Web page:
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Thomas Butler Gunn Diaries: Volume 2, page 119, June 12-14, 1851

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Identifier: DX01026749

Title: Thomas Butler Gunn Diaries: Volume 2, page 119, June 12-14, 1851

Description: Describes his return journey to Fonthill Castle.

Transcription:

of going to England “there to do better”, (leaving of course debts unpaid;) and hath reopened correspondence with [Arthur] Mason’s sister, whose letters he [Charles Brown] was wont to read aloud to us, with such edifying comment?

13. Friday. Drawing the sketch for head of “Leader.” When complete, to [Thomas] Picton with it. Then to [Thomas W.] Strongs, [Warren] Butler’s, Post Office, [Charles F.] Anderson’s & [John B.] Holmes’. Anderson just returned from Washington, Philadelphia. Walters has the Capitol to erect; yet is he hopeful as ever. Then to [John N.] Genins, then back to Robinson. Drawing on wood the sketch for Picton. Evening two several journeys to Mr [Henry] Harts, with my traps, one to [177] Canal Street &c, then about 11, all things disposed of, save carpet-bag for the morrow to bed.

14. Saturday. Up by 6, to the pier, learnt the time of departure, back to Robinson; paid, collared carpet bag &c off. Coffee & cakes; then aboard, after wanting half an hour, off upe [up] the glorious Hudson. Of the delights of that renowned river let dear [Washington] Irving speak; how green and verdurous its banks, how bright its water, and how tall its rocks; — what should I say of’t after him? Arrived at Yonkers’ ere 9, to the “Exchange” Hotel, white, timber built, with balconies running round. There, settled about board; got a little basket of provant for dinner, and little of sarsaparilla; and taking drawing materials off to the Castle, much browning by Phoebus by the way, inasmuch as my straw hat had been borne off by the Hudson Zephyrus, sans permission, but luckily I had a cap. Arrived, to the house, saw old woman there, returned to the Castle, found the man Abraham, and was admitted into the building. Abraham was red-shirted, California-hatted, whiskered; — a true son of Yankee soil, born on the Hudson-brink, & had been four years in Forrests service. “He’s a good fellow!” said he. [words crossed out] Then, left alone in the building, I first ramble all over it, from summit to basement. On top of the highest tower, gazing out on the country round; the miles & miles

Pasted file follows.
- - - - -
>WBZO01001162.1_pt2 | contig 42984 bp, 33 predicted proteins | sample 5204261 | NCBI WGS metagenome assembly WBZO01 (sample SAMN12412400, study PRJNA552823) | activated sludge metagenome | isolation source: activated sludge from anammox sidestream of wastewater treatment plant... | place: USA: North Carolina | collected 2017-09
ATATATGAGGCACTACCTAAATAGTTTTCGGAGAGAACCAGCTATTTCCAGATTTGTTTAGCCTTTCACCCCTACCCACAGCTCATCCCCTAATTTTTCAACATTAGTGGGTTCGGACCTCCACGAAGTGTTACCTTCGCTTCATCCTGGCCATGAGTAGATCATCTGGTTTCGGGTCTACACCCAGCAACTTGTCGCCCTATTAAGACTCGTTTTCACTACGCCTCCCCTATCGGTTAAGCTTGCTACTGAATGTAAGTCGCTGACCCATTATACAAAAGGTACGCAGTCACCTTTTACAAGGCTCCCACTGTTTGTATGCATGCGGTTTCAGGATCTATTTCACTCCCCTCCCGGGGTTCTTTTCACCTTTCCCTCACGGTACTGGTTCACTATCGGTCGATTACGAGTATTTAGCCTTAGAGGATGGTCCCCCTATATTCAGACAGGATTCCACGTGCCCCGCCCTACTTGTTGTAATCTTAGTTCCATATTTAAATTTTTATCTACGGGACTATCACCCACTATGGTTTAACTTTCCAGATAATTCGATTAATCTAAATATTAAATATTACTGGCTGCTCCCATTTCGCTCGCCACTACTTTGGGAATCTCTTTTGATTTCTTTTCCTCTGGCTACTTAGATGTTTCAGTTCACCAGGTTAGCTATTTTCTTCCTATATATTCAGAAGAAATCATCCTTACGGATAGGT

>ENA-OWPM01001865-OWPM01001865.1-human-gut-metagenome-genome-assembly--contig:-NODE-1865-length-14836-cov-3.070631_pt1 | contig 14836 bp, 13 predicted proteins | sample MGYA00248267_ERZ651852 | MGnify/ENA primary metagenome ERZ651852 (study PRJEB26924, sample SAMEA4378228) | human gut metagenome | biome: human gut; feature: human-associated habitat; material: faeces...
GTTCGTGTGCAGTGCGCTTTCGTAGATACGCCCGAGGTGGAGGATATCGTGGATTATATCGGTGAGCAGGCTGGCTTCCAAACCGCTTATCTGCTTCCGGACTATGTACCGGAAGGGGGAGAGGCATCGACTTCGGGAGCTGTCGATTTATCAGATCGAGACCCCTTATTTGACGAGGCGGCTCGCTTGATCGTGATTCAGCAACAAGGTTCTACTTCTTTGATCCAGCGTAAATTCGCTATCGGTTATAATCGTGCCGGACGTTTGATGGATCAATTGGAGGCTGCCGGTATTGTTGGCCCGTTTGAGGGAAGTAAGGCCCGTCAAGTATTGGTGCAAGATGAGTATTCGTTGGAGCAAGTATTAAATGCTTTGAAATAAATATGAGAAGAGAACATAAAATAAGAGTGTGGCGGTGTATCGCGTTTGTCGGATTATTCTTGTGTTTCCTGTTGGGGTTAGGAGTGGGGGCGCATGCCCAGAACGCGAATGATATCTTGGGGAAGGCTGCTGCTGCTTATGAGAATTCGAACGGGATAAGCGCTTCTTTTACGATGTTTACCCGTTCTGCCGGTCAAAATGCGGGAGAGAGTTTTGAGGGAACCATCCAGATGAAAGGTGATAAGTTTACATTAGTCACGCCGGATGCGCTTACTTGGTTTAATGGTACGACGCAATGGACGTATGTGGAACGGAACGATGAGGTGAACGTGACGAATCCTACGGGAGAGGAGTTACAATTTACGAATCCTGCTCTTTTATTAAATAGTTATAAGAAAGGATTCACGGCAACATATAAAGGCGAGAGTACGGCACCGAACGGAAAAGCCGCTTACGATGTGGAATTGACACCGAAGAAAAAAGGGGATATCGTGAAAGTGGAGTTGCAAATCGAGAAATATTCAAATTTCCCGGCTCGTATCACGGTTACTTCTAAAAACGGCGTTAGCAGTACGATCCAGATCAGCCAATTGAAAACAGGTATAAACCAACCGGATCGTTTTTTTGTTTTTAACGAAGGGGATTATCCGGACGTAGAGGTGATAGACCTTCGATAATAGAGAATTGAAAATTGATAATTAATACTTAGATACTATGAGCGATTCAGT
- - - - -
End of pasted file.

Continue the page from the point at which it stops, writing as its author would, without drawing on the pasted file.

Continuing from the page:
Rights: NoC-US

Place:

Dates: 1851-06-12

Type(s): Diary
Page

Maker/Creator: Gunn, Thomas Butler, 1826-1903

Subjects: Drawing
Diaries
Travel
Women
Courtship
Debt

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